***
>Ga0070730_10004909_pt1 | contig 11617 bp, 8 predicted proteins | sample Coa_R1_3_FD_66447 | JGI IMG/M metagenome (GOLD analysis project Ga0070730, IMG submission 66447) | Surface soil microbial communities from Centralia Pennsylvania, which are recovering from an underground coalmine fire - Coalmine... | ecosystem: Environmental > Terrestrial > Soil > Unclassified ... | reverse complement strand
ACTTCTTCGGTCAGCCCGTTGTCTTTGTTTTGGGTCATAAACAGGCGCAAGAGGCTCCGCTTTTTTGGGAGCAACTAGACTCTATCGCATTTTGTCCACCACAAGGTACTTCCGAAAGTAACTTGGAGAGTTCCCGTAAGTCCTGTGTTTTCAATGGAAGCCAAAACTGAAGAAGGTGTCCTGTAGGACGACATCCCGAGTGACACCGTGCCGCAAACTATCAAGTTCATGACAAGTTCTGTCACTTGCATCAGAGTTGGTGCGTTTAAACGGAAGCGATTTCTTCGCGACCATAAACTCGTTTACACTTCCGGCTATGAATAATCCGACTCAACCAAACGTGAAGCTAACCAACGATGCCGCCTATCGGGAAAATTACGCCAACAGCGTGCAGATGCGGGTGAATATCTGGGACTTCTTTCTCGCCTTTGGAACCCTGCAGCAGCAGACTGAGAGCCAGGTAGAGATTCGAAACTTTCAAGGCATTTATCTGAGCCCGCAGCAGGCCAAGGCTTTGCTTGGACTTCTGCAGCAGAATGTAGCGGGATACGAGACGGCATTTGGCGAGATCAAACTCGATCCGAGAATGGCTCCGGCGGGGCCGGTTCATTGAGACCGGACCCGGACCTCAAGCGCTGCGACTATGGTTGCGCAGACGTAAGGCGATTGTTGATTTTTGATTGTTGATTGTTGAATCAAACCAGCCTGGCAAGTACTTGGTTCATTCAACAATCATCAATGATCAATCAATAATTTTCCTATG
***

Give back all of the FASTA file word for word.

>Ga0070730_10004909_pt1 | contig 11617 bp, 8 predicted proteins | sample Coa_R1_3_FD_66447 | JGI IMG/M metagenome (GOLD analysis project Ga0070730, IMG submission 66447) | Surface soil microbial communities from Centralia Pennsylvania, which are recovering from an underground coalmine fire - Coalmine... | ecosystem: Environmental > Terrestrial > Soil > Unclassified ... | reverse complement strand
ACTTCTTCGGTCAGCCCGTTGTCTTTGTTTTGGGTCATAAACAGGCGCAAGAGGCTCCGCTTTTTTGGGAGCAACTAGACTCTATCGCATTTTGTCCACCACAAGGTACTTCCGAAAGTAACTTGGAGAGTTCCCGTAAGTCCTGTGTTTTCAATGGAAGCCAAAACTGAAGAAGGTGTCCTGTAGGACGACATCCCGAGTGACACCGTGCCGCAAACTATCAAGTTCATGACAAGTTCTGTCACTTGCATCAGAGTTGGTGCGTTTAAACGGAAGCGATTTCTTCGCGACCATAAACTCGTTTACACTTCCGGCTATGAATAATCCGACTCAACCAAACGTGAAGCTAACCAACGATGCCGCCTATCGGGAAAATTACGCCAACAGCGTGCAGATGCGGGTGAATATCTGGGACTTCTTTCTCGCCTTTGGAACCCTGCAGCAGCAGACTGAGAGCCAGGTAGAGATTCGAAACTTTCAAGGCATTTATCTGAGCCCGCAGCAGGCCAAGGCTTTGCTTGGACTTCTGCAGCAGAATGTAGCGGGATACGAGACGGCATTTGGCGAGATCAAACTCGATCCGAGAATGGCTCCGGCGGGGCCGGTTCATTGAGACCGGACCCGGACCTCAAGCGCTGCGACTATGGTTGCGCAGACGTAAGGCGATTGTTGATTTTTGATTGTTGATTGTTGAATCAAACCAGCCTGGCAAGTACTTGGTTCATTCAACAATCATCAATGATCAATCAATAATTTTCCTATG